Found exactly between Lyme Regis and Seaton on Devon’s south east Jurassic coast, Rousdon Estate is a Victorian gated village with 350 acres of farm, parkland, private land and nature reserve, with its own private access to a pebble beach.
Our cosy cottage on Rousdon Estate
There are 104 homes on the Estate, some smaller holiday homes, some employed as holiday lets, and we stayed in a cosy little cottage which we found on airbnb.
According to its description, the mid-terrace cottage was originally lived in by market garden workers, and is attached to a series of similar cottages.
Our host Caroline left a key for us to get in, and a few tasty surprises once we were inside, including organic eggs and butter from a local farm, and homemade marmalade, bread, chocolate brownies and carrot cake!
The cottage also had a wood-burning stove with logs provided, which we lit pretty much every night we stayed to make it extra cosy.
The weather wasn’t amazing whilst we were there, but since it was still early spring we were prepared with our wellies and waterproofs. The web page for the cottage had promised great walks on and around the estate, so we set off to find the south west coastal path to the pebble beach.
History of Rousdon
We were very curious about the history of the gated village. The earliest records of Rousdon Estate date it back to the 12th century, when it was known as Dona. The name then morphed through Dune, la Dune, Doune, Rawesdon, Doune Rauf, Doune Rafe, Downraff, Downe Ralfe, Rowston, Rowsedown and finally Rousdon.
The row of cottages ours was in seemed like they were built for farm workers or perhaps staff. I did some research and it seems the manor was commissioned in 1872 by Sir Henry Peek, who also had the church and local school rebuilt.
Since it was quite far from the village, Rousdon Estate had to be totally self-sufficient, so it was built with its own laundry, coach houses, harness rooms, wine cellars, bowling alley, rifle range, china stores, bake houses, larders, museum, observatory, walled garden, tennis courts, farm buildings and all the cottages needed to house the Estate population of about 600. [source]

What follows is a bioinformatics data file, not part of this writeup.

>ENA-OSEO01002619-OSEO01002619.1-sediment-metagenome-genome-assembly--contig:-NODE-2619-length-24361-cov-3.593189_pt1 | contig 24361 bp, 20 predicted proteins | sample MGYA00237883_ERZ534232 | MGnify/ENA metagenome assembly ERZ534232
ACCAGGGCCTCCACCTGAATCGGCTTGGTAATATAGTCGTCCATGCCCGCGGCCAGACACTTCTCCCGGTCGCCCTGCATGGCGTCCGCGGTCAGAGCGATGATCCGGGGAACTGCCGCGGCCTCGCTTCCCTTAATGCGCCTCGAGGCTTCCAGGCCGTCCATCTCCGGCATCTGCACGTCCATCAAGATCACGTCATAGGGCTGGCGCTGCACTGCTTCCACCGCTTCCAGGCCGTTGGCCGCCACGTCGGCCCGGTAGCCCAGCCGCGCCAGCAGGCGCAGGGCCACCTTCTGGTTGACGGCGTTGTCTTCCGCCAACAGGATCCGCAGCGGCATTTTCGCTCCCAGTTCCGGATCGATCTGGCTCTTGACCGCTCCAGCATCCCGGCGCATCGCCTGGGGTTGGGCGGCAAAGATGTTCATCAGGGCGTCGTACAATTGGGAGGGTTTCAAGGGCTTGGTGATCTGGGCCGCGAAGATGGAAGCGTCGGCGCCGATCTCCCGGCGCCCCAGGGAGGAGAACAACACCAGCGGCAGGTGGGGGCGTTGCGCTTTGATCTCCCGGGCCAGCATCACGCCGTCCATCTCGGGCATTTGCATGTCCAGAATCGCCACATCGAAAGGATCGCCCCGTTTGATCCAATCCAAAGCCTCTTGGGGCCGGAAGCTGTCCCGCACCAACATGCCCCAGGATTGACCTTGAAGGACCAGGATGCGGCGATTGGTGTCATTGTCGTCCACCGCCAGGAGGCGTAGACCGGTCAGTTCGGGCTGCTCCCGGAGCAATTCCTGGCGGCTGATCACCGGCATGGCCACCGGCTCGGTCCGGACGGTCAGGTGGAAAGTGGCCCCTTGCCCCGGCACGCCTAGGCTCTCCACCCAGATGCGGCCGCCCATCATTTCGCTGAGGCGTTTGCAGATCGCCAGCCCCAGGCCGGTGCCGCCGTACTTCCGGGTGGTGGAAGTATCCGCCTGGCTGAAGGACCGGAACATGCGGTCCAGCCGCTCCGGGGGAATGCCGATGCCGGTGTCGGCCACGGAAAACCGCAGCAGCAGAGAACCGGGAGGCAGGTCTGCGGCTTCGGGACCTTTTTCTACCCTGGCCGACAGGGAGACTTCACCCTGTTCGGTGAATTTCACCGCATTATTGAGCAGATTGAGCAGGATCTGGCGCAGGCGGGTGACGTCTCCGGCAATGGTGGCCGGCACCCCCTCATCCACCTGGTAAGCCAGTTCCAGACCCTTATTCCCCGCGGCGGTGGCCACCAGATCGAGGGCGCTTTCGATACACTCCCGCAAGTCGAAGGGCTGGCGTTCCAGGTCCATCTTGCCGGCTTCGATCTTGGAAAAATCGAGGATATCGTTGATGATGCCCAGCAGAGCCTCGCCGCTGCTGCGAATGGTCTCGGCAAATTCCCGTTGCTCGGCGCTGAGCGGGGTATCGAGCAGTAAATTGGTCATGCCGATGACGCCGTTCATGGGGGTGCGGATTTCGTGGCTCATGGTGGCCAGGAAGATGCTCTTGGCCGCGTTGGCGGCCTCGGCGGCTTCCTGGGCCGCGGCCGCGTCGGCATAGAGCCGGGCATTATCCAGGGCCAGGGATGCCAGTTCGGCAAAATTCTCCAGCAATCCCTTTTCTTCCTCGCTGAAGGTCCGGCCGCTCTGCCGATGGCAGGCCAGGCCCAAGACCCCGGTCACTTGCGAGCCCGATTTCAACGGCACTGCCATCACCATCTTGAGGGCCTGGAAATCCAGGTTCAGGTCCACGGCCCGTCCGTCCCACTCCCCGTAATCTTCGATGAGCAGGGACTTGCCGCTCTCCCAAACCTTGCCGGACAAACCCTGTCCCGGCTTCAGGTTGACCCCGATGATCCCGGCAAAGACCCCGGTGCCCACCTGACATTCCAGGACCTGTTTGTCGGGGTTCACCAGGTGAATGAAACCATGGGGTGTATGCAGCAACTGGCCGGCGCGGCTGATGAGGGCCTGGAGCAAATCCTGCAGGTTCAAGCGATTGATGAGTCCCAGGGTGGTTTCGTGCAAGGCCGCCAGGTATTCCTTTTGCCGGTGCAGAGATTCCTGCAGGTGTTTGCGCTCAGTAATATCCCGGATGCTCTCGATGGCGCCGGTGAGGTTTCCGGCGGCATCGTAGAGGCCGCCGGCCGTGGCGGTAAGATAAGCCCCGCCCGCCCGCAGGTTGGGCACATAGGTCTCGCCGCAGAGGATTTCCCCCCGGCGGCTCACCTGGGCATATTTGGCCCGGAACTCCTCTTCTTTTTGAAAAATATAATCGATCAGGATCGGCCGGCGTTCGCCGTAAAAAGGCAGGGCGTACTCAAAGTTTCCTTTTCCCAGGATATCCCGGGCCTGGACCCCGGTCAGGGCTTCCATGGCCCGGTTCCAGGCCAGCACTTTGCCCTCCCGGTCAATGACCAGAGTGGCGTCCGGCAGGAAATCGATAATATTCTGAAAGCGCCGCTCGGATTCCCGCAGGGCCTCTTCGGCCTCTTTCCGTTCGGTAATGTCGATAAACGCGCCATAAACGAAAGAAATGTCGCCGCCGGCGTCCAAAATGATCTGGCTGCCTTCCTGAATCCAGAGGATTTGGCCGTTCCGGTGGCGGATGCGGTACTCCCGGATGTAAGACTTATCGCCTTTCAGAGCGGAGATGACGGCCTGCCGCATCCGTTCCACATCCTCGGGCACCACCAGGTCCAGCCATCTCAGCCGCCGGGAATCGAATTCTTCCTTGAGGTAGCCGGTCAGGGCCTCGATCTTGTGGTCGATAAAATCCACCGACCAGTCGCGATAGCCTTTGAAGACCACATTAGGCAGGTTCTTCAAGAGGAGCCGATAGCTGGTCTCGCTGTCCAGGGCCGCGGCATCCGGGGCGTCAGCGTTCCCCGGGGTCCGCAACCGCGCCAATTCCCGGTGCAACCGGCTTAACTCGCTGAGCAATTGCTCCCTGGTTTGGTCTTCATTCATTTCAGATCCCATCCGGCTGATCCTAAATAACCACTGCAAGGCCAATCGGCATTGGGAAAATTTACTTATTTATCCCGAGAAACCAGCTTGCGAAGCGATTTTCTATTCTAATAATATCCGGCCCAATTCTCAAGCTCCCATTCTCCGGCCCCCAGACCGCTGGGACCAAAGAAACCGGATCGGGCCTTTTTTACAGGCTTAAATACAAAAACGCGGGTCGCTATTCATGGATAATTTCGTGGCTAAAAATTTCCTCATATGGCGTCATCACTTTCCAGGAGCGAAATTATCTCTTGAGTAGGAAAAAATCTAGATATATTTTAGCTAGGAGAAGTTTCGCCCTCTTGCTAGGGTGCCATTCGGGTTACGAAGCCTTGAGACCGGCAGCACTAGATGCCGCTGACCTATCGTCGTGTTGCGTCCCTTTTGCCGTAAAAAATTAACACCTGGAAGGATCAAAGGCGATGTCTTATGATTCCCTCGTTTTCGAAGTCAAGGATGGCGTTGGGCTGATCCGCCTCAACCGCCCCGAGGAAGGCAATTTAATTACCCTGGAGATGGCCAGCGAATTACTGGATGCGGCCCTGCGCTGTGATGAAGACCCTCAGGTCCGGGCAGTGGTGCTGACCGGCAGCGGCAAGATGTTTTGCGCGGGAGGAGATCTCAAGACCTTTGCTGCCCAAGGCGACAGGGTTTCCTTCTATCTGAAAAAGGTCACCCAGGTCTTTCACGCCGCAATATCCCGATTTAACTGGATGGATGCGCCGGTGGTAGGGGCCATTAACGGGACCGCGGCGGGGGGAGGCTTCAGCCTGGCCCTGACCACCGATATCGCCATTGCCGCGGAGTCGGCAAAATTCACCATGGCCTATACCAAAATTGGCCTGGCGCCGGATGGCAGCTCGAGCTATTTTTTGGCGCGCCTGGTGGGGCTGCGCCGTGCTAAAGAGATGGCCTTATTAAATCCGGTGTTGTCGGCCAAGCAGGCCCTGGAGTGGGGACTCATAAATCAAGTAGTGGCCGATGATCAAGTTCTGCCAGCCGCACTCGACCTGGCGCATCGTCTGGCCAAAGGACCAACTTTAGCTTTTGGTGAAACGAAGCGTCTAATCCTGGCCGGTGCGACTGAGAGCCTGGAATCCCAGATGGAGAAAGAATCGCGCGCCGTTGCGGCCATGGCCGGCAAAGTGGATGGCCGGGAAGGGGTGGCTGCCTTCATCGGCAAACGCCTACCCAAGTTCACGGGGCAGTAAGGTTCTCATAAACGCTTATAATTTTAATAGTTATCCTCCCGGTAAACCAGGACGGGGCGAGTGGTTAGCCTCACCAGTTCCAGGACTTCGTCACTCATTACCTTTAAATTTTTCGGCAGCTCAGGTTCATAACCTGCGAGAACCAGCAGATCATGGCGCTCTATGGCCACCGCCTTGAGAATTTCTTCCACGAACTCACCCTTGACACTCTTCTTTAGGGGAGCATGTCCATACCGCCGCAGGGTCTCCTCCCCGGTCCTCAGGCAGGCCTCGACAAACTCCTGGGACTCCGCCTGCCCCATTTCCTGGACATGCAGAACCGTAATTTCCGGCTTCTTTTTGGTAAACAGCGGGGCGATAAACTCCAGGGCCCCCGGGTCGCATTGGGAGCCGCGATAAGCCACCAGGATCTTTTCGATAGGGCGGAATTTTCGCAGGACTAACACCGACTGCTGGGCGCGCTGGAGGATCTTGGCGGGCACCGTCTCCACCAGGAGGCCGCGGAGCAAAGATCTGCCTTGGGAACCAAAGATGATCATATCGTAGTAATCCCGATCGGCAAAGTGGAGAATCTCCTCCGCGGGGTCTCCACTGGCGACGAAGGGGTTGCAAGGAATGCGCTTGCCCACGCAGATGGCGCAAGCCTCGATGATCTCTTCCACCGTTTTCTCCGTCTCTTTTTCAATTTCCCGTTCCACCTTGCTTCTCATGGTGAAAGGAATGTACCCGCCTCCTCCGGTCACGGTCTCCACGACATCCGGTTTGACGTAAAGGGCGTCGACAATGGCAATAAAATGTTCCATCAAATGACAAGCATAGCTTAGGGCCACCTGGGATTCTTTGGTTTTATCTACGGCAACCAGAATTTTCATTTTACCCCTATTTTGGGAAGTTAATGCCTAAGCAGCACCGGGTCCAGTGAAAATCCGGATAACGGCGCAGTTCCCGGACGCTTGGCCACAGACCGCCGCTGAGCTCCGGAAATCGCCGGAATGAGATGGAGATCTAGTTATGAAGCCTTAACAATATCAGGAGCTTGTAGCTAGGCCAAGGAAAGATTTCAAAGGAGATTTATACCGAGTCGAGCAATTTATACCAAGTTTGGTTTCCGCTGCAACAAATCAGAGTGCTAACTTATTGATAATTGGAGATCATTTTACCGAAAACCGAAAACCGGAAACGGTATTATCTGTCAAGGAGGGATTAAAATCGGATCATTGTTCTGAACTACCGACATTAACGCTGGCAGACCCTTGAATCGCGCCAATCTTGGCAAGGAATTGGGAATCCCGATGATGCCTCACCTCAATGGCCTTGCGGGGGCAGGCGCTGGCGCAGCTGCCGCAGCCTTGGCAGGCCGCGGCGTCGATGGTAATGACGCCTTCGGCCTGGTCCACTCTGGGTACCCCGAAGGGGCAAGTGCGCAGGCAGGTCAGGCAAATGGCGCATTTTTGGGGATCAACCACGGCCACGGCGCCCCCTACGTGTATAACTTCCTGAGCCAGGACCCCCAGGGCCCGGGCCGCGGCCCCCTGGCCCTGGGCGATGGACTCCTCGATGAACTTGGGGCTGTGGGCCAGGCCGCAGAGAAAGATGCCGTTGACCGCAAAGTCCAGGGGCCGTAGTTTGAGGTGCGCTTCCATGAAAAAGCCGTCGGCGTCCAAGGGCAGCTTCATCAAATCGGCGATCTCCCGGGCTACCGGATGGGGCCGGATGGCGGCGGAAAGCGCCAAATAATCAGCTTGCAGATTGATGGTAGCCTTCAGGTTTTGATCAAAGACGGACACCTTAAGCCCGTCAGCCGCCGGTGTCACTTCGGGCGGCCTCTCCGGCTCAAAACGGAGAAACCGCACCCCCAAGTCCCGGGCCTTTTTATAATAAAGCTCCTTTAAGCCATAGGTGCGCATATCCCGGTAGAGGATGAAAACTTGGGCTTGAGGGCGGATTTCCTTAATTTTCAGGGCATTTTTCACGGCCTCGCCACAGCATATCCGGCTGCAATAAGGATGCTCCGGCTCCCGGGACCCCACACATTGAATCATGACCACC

The Coastal Pathway
The beach was a 40 minute walk from our cottage, down rickety wooden stairs and through overgrown woodland. If you’ve read my posts about Lisbon or Dubrovnik you know I’m not really a fan of walking, but sometimes
you just can’t seem to avoid it it’s worth it.
Once we got to the beach we did a spot of fossil hunting, but the weather quickly caught up with us and we had to rush back into the trees, which sheltered us for most of the walk back.
When we got back we really felt we’d earned our homemade goodies left by our host! We spent the rest of the weekend sheltering from the weather, eating delicious locally made and sourced food, cosied up by the fire and watching films.
We also ventured out to Lyme Regis, which is only a 10 minute drive away, but the weather was still so awful we spent the trip huddled in a coffee shop! But you can read about Lyme Regis in a post I did about our family’s stay in Dorset, just up the road near Axminster.
Staying on Rousdon Estate is a great getaway for a couple or a family, especially if you like outdoor activities in the British countryside. We didn’t do much outdoors, but I actually really enjoyed relaxing by the fire with the wind and rain blustering against the windows! I thoroughly recommend our cottage, but I’m sure you would have a great stay in any of the other holiday homes in the Victorian gated village.